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I'm making a presentation for a close-group conference, and it's the first time when I am making a Powerpoint slide with my bio. I have decided to put the Academic Degrees + the acronyms of the University names as bullet points, then add the logos from each University/Company at the bottom of the slide. The reason why I would like to do that is to add Design quality to the presentation. This also leads me to the question: when is it appropriate to use logo's of universities/companies when they don't belong to you?

I saw in a previous post this advice about using the letterhead:

Once you're no longer affiliated with the university because you graduated or separated, then you should not use the letterhead.

Can it be the same for the logo on a presentation?

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    "Can it be the same for the logo on a presentation?" - it might in some way, but using a letterhead is rather equivalent to using the university's CI and slide template for the presentation. Insinuating that using an entity's letterhead is inherently equivalent to mentioning an entity (albeit by means of a graphic rather than "just" the textual name) may confuse the issue asked about. – O. R. Mapper Mar 5 '18 at 10:37
  • The answers may depend on relevant local legal provisions, so you may want to state your location. – lukeg Mar 5 '18 at 12:58
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    @lukeg: The answers to "is it allowed" does, the answer to "is it appropriate" maybe less so. – O. R. Mapper Mar 5 '18 at 13:00
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For information purpose this is unlikely a violation. The type of uses here is considered as nominative use. You're not infringing the institute or speaking on their behalf; it's simply "I graduated from XXX university and here is the name and the logo of that place." If you are very concerned, add a disclaimer at the bottom saying something like "Logos are for reference only, I do not represent any of these organizations."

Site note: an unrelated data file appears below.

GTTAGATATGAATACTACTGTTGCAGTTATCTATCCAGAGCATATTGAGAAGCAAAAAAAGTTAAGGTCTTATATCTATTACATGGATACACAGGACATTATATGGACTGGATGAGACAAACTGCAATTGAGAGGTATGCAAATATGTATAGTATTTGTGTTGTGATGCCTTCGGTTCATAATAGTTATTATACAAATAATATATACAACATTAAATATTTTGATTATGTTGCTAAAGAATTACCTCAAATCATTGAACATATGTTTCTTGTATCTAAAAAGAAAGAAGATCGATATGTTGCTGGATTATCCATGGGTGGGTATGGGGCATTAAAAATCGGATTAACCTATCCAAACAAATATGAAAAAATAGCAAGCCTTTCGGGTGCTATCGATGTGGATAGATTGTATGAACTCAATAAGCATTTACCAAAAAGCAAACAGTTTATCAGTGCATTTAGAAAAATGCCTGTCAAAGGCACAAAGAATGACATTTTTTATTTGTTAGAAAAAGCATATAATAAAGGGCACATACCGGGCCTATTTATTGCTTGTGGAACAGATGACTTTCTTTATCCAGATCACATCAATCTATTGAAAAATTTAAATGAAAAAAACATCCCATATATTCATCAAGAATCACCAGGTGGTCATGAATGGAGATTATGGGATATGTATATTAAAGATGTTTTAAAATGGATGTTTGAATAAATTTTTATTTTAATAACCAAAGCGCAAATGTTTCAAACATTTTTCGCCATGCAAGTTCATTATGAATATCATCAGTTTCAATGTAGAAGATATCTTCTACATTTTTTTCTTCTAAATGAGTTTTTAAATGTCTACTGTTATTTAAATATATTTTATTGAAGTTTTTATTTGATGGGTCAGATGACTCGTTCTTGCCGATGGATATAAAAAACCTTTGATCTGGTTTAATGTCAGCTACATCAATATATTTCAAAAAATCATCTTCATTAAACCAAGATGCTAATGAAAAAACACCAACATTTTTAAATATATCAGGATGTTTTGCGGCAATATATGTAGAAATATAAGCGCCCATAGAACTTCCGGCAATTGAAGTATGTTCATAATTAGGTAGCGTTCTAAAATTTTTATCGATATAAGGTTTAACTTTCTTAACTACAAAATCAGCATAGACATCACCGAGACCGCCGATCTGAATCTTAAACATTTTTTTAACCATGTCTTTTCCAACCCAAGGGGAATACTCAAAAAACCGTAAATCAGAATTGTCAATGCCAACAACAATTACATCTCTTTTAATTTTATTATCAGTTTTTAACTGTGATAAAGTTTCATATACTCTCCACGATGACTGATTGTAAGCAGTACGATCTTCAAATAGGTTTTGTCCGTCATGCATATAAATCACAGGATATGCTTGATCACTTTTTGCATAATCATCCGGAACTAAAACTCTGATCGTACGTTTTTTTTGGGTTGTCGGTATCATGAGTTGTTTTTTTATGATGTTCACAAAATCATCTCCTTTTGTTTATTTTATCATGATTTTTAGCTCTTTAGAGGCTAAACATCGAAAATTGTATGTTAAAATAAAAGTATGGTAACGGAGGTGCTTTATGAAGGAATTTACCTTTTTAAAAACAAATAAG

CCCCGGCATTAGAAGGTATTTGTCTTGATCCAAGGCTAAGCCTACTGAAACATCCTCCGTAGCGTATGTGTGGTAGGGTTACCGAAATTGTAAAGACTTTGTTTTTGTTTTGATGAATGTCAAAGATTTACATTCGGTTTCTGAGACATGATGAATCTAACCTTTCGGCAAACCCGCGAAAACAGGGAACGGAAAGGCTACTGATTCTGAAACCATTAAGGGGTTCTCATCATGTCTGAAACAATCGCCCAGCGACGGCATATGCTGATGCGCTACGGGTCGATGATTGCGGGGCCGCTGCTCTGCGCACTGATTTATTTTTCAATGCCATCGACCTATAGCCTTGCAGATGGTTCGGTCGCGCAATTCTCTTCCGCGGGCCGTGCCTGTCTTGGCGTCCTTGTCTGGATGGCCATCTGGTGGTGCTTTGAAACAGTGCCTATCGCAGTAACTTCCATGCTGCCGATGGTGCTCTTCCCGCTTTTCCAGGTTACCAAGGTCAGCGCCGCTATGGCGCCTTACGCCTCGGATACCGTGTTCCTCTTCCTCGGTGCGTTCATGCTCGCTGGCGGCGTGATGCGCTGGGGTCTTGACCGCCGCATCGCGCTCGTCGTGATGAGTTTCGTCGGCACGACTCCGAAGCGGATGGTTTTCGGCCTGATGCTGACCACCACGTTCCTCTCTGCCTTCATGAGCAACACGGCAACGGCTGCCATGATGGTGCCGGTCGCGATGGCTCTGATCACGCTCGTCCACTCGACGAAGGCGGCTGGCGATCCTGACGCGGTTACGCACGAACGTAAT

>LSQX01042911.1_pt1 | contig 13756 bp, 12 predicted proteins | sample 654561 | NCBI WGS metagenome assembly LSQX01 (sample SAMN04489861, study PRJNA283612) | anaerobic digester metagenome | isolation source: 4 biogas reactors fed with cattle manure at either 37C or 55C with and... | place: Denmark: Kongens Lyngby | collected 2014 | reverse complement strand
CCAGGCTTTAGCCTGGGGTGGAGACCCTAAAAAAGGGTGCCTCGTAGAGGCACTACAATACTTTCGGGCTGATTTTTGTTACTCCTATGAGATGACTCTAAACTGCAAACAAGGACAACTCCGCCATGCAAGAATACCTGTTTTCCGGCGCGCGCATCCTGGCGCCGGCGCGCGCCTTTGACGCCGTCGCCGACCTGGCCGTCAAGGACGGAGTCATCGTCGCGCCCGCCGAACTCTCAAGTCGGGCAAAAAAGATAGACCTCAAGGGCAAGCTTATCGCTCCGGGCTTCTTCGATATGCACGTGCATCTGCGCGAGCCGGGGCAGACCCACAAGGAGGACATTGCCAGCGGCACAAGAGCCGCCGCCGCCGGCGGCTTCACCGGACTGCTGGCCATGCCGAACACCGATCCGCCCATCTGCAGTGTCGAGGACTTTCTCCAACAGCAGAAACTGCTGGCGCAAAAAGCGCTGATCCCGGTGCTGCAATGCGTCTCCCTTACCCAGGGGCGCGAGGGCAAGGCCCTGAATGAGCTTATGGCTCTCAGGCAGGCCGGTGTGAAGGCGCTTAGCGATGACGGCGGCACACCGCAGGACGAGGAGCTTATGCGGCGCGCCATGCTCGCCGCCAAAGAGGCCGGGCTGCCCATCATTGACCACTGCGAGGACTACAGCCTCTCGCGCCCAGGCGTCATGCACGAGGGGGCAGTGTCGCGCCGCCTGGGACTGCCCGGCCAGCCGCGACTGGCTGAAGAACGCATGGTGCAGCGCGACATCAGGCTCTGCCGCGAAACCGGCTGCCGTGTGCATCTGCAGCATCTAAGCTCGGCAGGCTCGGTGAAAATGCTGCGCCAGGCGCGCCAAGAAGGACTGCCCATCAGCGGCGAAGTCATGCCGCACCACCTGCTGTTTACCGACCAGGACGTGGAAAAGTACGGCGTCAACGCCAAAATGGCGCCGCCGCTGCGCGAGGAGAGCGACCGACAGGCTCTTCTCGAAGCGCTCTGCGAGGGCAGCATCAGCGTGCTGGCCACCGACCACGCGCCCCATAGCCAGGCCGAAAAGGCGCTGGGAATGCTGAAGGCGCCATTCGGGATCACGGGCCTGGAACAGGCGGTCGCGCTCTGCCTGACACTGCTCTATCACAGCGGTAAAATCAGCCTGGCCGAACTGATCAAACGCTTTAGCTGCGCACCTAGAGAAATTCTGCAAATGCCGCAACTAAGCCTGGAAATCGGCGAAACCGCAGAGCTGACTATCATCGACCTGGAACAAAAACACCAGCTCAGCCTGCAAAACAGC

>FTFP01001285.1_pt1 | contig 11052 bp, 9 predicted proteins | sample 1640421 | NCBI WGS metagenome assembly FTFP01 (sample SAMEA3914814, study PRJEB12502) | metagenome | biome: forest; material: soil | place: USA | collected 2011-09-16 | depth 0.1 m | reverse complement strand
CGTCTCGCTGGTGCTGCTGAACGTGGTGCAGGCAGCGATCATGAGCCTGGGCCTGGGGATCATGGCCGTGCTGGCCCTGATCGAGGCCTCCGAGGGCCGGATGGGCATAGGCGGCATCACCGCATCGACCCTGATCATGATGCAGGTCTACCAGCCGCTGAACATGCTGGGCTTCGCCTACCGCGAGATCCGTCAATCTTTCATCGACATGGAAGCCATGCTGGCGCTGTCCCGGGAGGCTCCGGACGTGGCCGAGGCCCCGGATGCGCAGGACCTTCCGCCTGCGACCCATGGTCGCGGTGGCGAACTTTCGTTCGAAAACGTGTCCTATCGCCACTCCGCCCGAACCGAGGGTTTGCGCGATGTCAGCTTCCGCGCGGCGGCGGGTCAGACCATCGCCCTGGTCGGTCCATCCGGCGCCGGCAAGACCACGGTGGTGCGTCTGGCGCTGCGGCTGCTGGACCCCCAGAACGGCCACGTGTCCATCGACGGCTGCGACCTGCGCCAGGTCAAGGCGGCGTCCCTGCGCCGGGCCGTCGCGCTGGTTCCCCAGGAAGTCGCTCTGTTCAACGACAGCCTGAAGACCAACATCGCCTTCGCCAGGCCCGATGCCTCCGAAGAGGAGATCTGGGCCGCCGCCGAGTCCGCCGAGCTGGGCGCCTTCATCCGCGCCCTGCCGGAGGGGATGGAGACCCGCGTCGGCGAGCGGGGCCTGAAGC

I, however, do consider this potentially inappropriate. For audience, mentioning the name is fine, but slapping the logo, emblem, or seal onto one's work seems like a much bigger deal. I have the following concerns:

  1. I specifically mention it because you said "design purpose." Most school have required design rules when their logo is used. For example, there can be no any alteration of color or scale, no neighboring art components, no incorporating into any other artwork, etc. If you want to slap them all side by side, or worse mashing them into a "design," chance is one of the rules could be violated. It's not a big deal usually (aka you are unlikely to get a lawyer contacting you), just bad practices. I seriously doubt a university will come after any alumni just because they showed the logo inappropriately.

  2. Depending on the audience this action may appear insecure or show-off.

  3. What does this add to the purpose above the name? I can see there is a point if, say, you have emblems in blue, red, and yellow colors, now you just need a green to complete your Harry Potter school color collection, then I'll think "ha, pretty funny." Otherwise, just putting the logo with the name feels redundant.

Here is a page on upcounsel if you wish to learn more. Regulations may differ geographically. Ask the schools for permission if you're in the slightest doubt.

| improve this answer | |
  • "I, however, agree with one of the comments that this is usually deemed inappropriate." - just out of interest, may I ask which comment you are referring to? "The answers may depend on relevant local legal provisions, so you may want to state your location." does not sound to me like saying it is inappropriate, and I didn't mean to express it is inappropriate in any of my two comments (I actually think it is quite appropriate). – O. R. Mapper Mar 5 '18 at 15:35
  • @O.R.Mapper, sorry, that'd be a mis-attribution after reading your comment. I have edited my answer accordingly. Thanks. – Penguin_Knight Mar 5 '18 at 15:54

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